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Double Vision.

Will the hubbub, hoopla, and popping of corks accompanying the May 12 opening of Tate Modern (nee Bank-side) drown out the news that London is acquiring not just one, but two major new--or at least renewed--showcases for contemporary art? Let's hope not, because from March 24 on, an expanded Millbank (the Tate's original home, newly dubbed Tate Britain) will be serving up a daring cocktail of the old and the new. Tate Modern will take international contemporary and modern art as its basic ingredients, while Tate Britain serves up generous helpings of British art both ancient and modern. Also in the mix: canny director Stephen Deuchar (poached by the Tate from the National Maritime Museum, Greenwich, in 1997); head of exhibitions Sheena Wagstaff (back in her London home after work in the US); a $50 million-plus extension and refurbishment program; and some radical exhibition plans promising to combine vintage character (the best of Constable, Turner, and Wright of Derby) with more than a dash of contemporary s pice. Permanent displays grouped under such headings as "Family and Society," "Literature and Fantasy," and "Artists and Models" will place historic figures including Rossetti, Hogarth, and William Frith side by side with the likes of Francis Bacon, Gillian Wearing, and Gilbert and George. So, seekers of contemporary art shouldn't just settle for a visit to Bankside (oops, Tate Modern), but hop aboard the Tate's boat service and chug upstream for the full monty. From March 24 to May 28, Millbanks "New Acquisitions in British Art 1990-2000" will foreground much recent work (among acquisitions from the seventeenth century on); July 6 to September 24 sees the inauguration of "New British Art 2000," a triennial event promising to be the Tate's largest-ever show of contemporary work; and from March 24 to July 3, the august Duveen Galleries will host a show of new work by Mona Hatoum. Come fall 2000: Jollification time once again. Four UK stars will hang their stockings a little early at Tate Britain, hoping Santa will arrive in the form of a Turner Prize check.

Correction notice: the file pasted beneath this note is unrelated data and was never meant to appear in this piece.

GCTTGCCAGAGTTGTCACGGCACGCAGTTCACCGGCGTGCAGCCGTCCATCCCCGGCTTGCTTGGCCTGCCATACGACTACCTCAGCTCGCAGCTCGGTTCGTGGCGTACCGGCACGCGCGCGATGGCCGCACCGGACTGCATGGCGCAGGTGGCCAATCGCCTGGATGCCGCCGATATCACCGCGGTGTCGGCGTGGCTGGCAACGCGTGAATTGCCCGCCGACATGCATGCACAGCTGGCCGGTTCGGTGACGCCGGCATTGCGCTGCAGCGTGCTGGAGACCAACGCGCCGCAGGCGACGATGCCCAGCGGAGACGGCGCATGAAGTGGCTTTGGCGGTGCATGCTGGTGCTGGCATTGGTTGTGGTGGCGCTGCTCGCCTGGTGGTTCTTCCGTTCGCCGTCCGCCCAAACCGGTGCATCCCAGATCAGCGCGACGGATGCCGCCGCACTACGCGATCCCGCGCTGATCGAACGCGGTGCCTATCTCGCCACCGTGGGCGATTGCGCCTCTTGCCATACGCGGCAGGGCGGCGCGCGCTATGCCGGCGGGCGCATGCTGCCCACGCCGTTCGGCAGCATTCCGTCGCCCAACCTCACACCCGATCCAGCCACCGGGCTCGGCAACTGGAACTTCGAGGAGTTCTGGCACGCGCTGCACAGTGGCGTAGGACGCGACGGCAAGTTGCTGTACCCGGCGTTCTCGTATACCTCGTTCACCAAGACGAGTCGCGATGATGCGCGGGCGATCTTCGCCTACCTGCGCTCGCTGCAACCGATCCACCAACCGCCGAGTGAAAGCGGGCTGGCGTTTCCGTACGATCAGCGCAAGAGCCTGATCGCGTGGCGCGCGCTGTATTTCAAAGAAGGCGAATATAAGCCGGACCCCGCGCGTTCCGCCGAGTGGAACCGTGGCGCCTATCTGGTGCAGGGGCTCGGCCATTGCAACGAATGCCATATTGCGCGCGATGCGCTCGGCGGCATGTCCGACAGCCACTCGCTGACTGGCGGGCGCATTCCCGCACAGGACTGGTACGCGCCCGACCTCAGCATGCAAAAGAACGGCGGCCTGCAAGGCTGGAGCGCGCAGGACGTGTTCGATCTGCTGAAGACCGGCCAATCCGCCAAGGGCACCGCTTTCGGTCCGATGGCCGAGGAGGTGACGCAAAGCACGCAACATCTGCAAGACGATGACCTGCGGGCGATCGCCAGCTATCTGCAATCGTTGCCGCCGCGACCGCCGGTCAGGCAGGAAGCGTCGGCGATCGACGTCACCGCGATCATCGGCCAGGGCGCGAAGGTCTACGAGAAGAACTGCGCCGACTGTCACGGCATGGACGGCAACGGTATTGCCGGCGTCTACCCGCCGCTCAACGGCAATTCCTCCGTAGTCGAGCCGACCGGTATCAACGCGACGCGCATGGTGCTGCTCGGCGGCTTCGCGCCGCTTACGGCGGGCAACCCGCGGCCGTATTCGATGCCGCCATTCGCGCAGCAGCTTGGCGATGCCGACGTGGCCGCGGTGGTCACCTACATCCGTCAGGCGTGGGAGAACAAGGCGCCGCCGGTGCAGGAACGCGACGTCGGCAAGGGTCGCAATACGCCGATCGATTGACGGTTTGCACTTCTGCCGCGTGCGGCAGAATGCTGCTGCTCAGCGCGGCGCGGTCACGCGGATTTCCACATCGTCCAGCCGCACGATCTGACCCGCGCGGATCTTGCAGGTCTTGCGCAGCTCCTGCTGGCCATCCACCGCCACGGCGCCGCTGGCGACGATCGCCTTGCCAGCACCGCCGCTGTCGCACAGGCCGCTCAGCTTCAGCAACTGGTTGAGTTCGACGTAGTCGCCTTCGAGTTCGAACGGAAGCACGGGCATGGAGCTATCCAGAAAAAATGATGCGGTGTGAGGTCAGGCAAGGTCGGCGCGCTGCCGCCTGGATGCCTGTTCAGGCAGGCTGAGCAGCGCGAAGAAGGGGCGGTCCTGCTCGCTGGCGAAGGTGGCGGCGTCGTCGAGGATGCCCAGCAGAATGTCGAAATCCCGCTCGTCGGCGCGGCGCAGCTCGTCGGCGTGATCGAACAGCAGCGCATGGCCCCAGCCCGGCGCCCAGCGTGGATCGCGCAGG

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Author:Withers, Rachel
Publication:Artforum International
Article Type:Brief Article
Geographic Code:1USA
Date:Jan 1, 2000
Previous Article:Eminently Victorian.
Next Article:Daniel Buren.

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